One of the last things I was expecting from Cartier for 2014 was a dive watch, and now that we have one I can barely imagine not wanting it. That is how the peculiar "desire engine" of the watch industry works. As mixed up and backwards as the industry may be, it still has the power to create items that I suddenly desire which I would have never thought appealing until they were brought to my attention. I am not even sure that a dive watch from the famously elegant and classy Parisian brand makes sense on paper, but now that one exists I sort of really want it. Yes, there are Cartier "sport" watches... but a legit diver, water resistant to 300 meters that you can still wear with a tie and be taken seriously by Europeans taste makers? I didn't think it possible but the Calibre Diver is it.
We debuted the Cartier Calibre Diver here back before we got a hands-on look at it at the SIHH 2014 watch show. The Calibre has been one of our favorite men's pieces from Cartier and we've known that it was to serve as a foundation for a range of new models. While I sort of expected that 2014 was going to bring us a Calibre GMT, it rather gave us a diving version of the original. To be honest not that much is different from the standard three-hand Cartier compared to the Diver. Sure the diver has a rotating diver's bezel and a slightly bolder dial, but aside from the rubber strap and deeper water resistance this is the same classy men's watch I've come to really enjoy.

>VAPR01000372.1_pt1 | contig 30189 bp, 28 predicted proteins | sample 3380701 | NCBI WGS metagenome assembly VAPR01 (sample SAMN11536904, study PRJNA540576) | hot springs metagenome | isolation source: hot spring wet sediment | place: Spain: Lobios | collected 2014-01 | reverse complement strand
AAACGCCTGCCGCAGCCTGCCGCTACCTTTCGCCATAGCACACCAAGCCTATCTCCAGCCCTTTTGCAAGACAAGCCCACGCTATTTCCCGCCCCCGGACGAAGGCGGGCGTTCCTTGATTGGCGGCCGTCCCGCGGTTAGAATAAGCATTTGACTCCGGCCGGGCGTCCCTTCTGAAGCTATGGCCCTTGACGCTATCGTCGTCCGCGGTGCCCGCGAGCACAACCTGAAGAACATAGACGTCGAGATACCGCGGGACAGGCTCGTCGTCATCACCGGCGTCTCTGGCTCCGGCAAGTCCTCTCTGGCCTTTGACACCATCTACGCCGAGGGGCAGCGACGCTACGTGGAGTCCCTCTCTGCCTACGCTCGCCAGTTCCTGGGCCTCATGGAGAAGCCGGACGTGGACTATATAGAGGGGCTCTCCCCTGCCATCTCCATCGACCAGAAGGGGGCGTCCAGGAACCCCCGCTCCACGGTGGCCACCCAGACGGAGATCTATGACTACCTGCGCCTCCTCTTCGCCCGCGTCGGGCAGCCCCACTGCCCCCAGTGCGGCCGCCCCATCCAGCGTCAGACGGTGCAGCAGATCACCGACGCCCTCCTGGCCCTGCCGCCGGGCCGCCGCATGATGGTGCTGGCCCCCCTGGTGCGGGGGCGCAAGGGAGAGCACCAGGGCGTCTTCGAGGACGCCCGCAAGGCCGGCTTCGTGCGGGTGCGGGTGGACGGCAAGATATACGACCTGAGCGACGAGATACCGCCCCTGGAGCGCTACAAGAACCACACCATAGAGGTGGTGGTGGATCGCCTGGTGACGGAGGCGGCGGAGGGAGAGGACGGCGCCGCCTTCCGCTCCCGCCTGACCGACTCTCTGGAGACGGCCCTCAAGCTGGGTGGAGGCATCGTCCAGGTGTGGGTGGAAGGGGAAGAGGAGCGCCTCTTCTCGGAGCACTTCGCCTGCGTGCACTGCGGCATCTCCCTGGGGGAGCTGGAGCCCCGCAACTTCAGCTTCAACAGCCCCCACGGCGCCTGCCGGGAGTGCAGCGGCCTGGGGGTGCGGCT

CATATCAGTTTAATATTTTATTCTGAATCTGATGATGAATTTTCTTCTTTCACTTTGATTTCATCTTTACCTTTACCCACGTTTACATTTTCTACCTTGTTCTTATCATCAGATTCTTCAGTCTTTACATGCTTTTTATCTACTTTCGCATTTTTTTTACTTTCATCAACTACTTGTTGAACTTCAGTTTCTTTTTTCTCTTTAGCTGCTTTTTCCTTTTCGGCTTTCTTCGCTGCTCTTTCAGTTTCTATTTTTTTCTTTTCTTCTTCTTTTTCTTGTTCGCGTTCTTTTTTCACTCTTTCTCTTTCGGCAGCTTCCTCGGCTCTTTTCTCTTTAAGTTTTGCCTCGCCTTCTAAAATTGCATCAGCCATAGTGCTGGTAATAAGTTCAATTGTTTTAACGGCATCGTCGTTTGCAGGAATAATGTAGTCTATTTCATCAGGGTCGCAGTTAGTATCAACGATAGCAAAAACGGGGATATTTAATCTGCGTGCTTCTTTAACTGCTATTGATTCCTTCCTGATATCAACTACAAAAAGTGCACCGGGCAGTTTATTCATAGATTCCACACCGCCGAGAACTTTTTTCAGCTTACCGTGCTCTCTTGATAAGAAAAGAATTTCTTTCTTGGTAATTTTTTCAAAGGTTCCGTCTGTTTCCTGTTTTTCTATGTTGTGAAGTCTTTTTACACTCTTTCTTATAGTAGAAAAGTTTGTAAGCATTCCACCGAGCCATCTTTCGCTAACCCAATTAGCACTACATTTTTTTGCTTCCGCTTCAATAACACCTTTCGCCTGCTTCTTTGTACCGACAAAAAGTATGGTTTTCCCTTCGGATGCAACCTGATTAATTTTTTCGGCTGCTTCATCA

Many people will already like the Calibre Diver without me having to explain it to them. What I want to do is explain the watch to guys who typically like dive watches but not Cartier - at least a sporty Cartier. Honestly, if you are a typical dive watch guy there is a lot to find appealing here if you want to ignore that you suddenly have a status watch on your wrist when wanting to be active. First of all, this is among the thinnest 300 meters dive watches out there being 11mm thick. That isn't exactly "ultra-thin," but is certainly not thick for a modern dive watch. It is also just over 1mm thicker than the standard Calibre model. Overall I feel that most "thickness conscious" watch lovers will have nothing to complain about.
As a "real diving tool" the Calibre Diver is ISO 6425 certified and pressure tested in water before leaving the factory. Much of the watch is standard Calibre which is a good thing. The 42mm wide case is a great size that wears large but is really reasonable in its dimensions. For my wrist at least it wears wonderfully, wrapping around my wrist with those curved lugs. It is honestly incredibly comfortable. The last Calibre I wore was on a bracelet. I do tend to like the look of a Calibre on a bracelet but on the rubber strap it fits so snugly and wears like a glove.
Much of the Calibre Diver case is brushed but there are fine polished elements along the edges of the lugs and other areas. Cartier typically is very keen on ensuring the finishing is something they focus on in their very high to mid-range luxury watches such as the diver. There are few watchmakers out there that offer a dive watch, at this price range, with a comparable level of case finishing.
Thinly profiled dive watches are uncommon because the trend is often to "go big" and be serious about size and durability features. With 300 meters of water resistance the Calibre Diver will go where most people diving will ever go and has a water resistance rating on par with the gold standard product at this price level - the Rolex Submariner. While the two timepieces are different, Cartier is clearly aiming at the same or very similar buy as someone who is interested in a Rolex Submariner.